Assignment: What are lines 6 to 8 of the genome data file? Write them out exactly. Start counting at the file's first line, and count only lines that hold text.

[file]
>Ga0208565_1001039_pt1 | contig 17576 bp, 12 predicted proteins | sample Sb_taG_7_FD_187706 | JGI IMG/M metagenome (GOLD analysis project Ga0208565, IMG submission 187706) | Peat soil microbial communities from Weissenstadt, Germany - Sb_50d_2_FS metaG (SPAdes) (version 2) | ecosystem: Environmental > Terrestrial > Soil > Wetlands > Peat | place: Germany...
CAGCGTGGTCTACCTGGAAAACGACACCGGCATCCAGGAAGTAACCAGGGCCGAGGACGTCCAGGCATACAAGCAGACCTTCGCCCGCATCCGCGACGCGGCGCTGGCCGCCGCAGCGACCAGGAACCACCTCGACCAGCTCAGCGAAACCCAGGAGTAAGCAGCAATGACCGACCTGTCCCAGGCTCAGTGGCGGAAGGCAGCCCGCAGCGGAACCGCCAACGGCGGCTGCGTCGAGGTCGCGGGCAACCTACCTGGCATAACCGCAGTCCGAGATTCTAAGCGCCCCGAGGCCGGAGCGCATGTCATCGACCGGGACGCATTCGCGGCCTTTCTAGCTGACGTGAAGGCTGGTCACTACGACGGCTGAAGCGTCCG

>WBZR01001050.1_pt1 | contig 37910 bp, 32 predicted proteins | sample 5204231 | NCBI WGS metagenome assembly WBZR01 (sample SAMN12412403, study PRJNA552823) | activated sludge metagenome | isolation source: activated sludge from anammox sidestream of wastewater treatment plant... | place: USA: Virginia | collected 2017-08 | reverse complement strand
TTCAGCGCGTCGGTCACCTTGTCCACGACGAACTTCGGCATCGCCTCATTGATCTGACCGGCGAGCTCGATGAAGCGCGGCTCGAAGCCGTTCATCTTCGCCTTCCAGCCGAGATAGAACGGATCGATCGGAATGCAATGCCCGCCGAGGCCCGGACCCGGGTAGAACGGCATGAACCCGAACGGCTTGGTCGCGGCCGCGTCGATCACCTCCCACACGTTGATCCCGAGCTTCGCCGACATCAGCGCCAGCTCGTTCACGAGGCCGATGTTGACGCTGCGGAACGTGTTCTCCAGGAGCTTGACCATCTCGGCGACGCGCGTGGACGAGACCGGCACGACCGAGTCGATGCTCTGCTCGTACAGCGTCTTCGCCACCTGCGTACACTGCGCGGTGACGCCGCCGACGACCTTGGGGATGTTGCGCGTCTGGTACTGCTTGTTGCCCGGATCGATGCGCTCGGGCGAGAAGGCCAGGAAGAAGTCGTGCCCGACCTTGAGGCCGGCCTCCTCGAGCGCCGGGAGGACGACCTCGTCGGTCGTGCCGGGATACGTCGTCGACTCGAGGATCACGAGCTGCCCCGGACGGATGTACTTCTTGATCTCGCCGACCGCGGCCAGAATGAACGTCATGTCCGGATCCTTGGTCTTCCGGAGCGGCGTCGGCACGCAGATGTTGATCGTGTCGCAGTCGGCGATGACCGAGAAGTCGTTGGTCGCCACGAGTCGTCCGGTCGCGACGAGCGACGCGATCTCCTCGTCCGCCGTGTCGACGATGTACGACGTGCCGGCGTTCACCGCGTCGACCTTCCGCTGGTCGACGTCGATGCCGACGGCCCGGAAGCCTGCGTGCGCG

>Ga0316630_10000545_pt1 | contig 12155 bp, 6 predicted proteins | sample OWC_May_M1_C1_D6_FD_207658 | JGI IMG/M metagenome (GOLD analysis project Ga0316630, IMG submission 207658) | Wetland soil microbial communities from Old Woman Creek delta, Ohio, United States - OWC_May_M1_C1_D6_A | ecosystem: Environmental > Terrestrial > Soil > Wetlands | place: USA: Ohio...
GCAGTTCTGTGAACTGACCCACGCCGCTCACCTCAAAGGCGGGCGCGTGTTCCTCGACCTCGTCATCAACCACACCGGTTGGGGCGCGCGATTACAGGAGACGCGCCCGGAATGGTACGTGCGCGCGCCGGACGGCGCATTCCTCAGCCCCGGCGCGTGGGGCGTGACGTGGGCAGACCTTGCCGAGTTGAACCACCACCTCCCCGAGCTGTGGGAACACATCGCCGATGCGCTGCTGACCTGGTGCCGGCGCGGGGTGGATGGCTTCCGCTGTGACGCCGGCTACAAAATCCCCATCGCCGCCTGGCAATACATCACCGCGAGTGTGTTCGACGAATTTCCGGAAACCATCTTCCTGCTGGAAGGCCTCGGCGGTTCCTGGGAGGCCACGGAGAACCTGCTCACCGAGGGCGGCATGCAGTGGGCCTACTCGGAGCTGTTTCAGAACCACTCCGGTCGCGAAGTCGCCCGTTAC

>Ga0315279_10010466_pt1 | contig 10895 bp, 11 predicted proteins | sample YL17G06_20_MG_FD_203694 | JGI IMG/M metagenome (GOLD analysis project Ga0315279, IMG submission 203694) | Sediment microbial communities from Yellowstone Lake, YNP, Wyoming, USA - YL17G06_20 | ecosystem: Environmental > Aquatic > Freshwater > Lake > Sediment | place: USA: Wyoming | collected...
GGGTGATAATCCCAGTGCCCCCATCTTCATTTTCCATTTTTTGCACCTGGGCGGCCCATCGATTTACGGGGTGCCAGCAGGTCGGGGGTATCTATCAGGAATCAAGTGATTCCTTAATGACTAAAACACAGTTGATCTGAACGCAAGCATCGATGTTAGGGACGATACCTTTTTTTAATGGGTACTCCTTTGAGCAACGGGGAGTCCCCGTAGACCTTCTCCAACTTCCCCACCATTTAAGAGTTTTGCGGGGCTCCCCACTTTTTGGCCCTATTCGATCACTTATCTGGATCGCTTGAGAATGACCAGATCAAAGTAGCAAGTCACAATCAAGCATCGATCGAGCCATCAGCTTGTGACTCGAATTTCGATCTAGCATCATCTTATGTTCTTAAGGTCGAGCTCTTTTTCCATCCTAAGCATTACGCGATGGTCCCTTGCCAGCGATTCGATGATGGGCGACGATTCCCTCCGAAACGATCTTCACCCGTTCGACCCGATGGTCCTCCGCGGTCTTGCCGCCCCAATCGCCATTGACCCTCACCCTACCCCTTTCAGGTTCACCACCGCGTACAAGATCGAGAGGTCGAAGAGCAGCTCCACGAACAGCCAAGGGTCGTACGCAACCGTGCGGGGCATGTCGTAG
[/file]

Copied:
GCAGTTCTGTGAACTGACCCACGCCGCTCACCTCAAAGGCGGGCGCGTGTTCCTCGACCTCGTCATCAACCACACCGGTTGGGGCGCGCGATTACAGGAGACGCGCCCGGAATGGTACGTGCGCGCGCCGGACGGCGCATTCCTCAGCCCCGGCGCGTGGGGCGTGACGTGGGCAGACCTTGCCGAGTTGAACCACCACCTCCCCGAGCTGTGGGAACACATCGCCGATGCGCTGCTGACCTGGTGCCGGCGCGGGGTGGATGGCTTCCGCTGTGACGCCGGCTACAAAATCCCCATCGCCGCCTGGCAATACATCACCGCGAGTGTGTTCGACGAATTTCCGGAAACCATCTTCCTGCTGGAAGGCCTCGGCGGTTCCTGGGAGGCCACGGAGAACCTGCTCACCGAGGGCGGCATGCAGTGGGCCTACTCGGAGCTGTTTCAGAACCACTCCGGTCGCGAAGTCGCCCGTTAC

>Ga0315279_10010466_pt1 | contig 10895 bp, 11 predicted proteins | sample YL17G06_20_MG_FD_203694 | JGI IMG/M metagenome (GOLD analysis project Ga0315279, IMG submission 203694) | Sediment microbial communities from Yellowstone Lake, YNP, Wyoming, USA - YL17G06_20 | ecosystem: Environmental > Aquatic > Freshwater > Lake > Sediment | place: USA: Wyoming | collected...
GGGTGATAATCCCAGTGCCCCCATCTTCATTTTCCATTTTTTGCACCTGGGCGGCCCATCGATTTACGGGGTGCCAGCAGGTCGGGGGTATCTATCAGGAATCAAGTGATTCCTTAATGACTAAAACACAGTTGATCTGAACGCAAGCATCGATGTTAGGGACGATACCTTTTTTTAATGGGTACTCCTTTGAGCAACGGGGAGTCCCCGTAGACCTTCTCCAACTTCCCCACCATTTAAGAGTTTTGCGGGGCTCCCCACTTTTTGGCCCTATTCGATCACTTATCTGGATCGCTTGAGAATGACCAGATCAAAGTAGCAAGTCACAATCAAGCATCGATCGAGCCATCAGCTTGTGACTCGAATTTCGATCTAGCATCATCTTATGTTCTTAAGGTCGAGCTCTTTTTCCATCCTAAGCATTACGCGATGGTCCCTTGCCAGCGATTCGATGATGGGCGACGATTCCCTCCGAAACGATCTTCACCCGTTCGACCCGATGGTCCTCCGCGGTCTTGCCGCCCCAATCGCCATTGACCCTCACCCTACCCCTTTCAGGTTCACCACCGCGTACAAGATCGAGAGGTCGAAGAGCAGCTCCACGAACAGCCAAGGGTCGTACGCAACCGTGCGGGGCATGTCGTAG